JC: I am a firm believer in the power of story. I think everyone has a narrative which underpins their sense of self, their behaviour and the beliefs which dictate how we behave individually and as collective communities. I’ve always been fascinated by how people justify the way in which they choose to live out their lives and am often disturbed by the lack of awareness people have in regards to the narratives which dominate them. A lot of the prejudice and sectarianism I’ve encountered growing up in Northern Ireland stems from either allegiance to a flawed sense of narrative, often passed from one generation to the next ad nauseum, or perhaps more worryingly, a complete inability to articulate a narrative or reason for why an individual or group chooses to act in the way they do. I think we’ve all heard the, “I don’t like that particular section of the community, because I don’t like them,” argument for bigotry and intolerance and so I’ve long been passionate about helping people to articulate their narrative; how and why they came to believe what they do and act accordingly. There’s a tremendous dignity in a human being who is able to articulate their own story. It helps people to both understand their insecurities and flaws and learn how to overcome them. I was particularly keen to ensure the older people in Malcolm Orange Disappears were given fully formed and nuanced narratives for my own experience has been that older people are often typecast or ignored. Cunningham Holt’s narrative lends him an incredible dignity- he is so much more than an elderly, blind man- and, without giving away too many spoilers, a full awareness of his story ensures that his part in the novel’s climax has a particularly rich poignancy.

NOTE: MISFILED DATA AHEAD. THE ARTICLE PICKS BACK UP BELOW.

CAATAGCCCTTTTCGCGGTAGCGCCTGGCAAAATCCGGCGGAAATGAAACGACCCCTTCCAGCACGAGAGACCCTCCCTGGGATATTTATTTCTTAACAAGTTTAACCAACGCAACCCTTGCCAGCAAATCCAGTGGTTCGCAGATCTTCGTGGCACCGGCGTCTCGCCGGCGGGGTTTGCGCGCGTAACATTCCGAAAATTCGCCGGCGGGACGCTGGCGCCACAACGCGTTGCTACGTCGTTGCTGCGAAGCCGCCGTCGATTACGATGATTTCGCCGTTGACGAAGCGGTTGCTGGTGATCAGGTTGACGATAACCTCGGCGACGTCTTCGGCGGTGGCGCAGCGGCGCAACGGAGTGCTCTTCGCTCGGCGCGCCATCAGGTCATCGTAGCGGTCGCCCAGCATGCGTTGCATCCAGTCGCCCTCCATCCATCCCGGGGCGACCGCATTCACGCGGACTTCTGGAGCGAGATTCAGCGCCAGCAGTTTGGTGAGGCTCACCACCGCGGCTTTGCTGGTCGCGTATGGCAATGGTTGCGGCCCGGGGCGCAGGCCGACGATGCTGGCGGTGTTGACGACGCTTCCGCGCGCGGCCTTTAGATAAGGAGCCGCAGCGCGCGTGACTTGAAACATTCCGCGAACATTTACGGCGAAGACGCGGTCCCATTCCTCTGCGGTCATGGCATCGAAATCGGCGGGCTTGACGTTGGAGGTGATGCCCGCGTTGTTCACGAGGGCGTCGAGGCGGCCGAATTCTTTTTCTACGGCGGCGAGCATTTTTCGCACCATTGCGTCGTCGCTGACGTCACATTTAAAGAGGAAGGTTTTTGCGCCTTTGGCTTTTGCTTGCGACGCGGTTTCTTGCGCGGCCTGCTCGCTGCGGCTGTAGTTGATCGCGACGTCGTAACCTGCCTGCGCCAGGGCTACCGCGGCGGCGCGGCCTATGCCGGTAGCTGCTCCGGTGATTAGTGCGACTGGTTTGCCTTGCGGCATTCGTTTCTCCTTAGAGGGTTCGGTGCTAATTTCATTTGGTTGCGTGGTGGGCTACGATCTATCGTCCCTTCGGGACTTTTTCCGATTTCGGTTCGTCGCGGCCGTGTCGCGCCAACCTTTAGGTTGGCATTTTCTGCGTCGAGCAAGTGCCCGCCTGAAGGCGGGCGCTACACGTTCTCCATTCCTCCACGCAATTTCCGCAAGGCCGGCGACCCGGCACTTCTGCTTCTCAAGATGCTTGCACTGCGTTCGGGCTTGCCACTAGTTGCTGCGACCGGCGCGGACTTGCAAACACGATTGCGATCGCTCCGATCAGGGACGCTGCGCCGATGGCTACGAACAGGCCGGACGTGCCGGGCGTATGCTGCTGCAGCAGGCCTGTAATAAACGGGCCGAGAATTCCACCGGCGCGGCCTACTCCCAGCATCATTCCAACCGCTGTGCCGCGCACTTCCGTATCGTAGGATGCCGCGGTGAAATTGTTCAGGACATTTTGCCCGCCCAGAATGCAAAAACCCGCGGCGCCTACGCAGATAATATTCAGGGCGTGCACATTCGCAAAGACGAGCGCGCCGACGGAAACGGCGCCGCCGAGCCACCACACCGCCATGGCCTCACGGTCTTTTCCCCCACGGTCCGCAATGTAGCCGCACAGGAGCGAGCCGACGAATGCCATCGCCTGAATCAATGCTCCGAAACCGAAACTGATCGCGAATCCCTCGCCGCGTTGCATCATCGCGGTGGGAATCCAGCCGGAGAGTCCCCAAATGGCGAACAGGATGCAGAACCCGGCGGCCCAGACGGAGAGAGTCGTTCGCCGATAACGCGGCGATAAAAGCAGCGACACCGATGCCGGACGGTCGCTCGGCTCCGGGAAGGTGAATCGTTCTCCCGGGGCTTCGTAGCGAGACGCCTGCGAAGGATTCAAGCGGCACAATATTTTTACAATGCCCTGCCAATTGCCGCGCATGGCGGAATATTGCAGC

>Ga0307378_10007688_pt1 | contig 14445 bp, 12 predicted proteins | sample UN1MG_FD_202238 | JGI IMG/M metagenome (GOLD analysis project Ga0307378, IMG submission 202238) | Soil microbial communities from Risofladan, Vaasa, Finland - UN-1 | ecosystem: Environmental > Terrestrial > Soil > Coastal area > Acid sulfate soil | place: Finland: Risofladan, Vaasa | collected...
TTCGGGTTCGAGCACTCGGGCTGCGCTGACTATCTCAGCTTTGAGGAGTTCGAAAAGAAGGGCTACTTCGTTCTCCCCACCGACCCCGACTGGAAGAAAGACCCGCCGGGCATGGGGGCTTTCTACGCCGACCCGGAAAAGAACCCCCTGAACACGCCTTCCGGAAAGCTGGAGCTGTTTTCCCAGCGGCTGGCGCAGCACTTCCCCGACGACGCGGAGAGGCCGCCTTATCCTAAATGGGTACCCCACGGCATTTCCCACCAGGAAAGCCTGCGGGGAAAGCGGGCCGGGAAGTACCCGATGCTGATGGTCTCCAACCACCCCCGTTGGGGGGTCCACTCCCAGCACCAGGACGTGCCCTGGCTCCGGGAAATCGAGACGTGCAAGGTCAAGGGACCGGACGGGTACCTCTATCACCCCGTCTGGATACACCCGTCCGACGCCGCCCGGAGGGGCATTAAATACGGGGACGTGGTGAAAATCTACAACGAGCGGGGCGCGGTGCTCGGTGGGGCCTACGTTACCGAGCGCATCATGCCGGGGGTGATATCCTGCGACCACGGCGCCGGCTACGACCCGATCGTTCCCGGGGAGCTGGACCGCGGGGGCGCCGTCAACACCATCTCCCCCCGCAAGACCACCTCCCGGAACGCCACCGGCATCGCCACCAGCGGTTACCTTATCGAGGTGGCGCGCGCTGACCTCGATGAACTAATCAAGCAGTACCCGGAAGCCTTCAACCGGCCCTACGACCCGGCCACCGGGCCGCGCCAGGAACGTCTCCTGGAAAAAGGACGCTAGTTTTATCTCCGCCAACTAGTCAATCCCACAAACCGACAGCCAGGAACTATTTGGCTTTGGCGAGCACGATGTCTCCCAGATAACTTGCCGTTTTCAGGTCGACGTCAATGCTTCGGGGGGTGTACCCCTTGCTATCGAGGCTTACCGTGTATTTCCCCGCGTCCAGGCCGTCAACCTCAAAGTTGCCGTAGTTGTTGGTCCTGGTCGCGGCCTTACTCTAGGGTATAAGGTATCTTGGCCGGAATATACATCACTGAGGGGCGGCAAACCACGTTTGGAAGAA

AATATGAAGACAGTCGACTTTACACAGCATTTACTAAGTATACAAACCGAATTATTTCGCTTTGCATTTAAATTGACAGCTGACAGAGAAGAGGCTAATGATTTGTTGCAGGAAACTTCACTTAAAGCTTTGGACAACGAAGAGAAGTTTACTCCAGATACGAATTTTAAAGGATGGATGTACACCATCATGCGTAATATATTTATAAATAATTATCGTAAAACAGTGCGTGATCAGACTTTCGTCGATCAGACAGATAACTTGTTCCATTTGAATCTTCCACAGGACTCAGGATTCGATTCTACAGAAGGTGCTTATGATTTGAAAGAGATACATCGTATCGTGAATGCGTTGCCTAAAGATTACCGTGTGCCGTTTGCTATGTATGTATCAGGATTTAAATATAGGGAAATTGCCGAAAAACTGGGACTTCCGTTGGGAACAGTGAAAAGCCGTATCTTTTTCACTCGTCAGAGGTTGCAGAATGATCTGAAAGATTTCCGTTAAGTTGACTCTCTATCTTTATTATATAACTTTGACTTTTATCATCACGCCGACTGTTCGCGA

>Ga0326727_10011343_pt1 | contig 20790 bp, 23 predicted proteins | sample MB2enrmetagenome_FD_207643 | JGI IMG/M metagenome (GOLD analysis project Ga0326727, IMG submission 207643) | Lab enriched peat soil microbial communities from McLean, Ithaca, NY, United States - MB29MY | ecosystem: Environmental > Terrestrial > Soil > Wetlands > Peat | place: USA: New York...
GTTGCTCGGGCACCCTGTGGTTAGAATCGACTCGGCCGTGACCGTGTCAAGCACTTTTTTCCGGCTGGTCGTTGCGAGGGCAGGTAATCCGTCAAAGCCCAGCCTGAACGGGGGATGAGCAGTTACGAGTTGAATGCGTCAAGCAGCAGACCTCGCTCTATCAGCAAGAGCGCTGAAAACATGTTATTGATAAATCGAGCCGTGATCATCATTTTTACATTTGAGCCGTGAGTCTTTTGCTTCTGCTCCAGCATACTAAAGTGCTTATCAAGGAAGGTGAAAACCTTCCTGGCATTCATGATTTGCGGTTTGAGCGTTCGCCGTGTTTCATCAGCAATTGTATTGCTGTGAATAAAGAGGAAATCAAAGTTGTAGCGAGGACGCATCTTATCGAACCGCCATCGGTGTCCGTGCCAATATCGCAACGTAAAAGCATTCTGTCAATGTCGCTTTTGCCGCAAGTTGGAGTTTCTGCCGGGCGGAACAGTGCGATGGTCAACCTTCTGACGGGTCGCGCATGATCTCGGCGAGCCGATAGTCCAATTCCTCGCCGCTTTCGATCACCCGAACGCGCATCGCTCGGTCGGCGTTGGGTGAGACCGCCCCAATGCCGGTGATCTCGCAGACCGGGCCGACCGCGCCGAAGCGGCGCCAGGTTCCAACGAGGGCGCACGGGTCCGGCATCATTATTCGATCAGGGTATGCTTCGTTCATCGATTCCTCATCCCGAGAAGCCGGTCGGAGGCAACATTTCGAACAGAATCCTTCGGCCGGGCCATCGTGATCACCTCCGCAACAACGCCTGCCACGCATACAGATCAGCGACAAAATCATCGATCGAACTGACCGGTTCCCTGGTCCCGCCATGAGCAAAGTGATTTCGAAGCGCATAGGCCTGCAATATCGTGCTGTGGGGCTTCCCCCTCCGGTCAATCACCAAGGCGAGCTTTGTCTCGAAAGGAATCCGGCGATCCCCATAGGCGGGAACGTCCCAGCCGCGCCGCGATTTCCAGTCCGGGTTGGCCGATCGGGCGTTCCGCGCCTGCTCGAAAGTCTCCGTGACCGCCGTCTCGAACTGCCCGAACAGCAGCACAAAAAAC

DA: If you'll forgive comparisons and to take nothing away from a unique work, there seem distant echoes of writers as diverse as Donald Barthelme, Roald Dahl and even Franz Kafka in the book. Has there been a book or writer that has inspired you as a writer more than any other and, if so, why?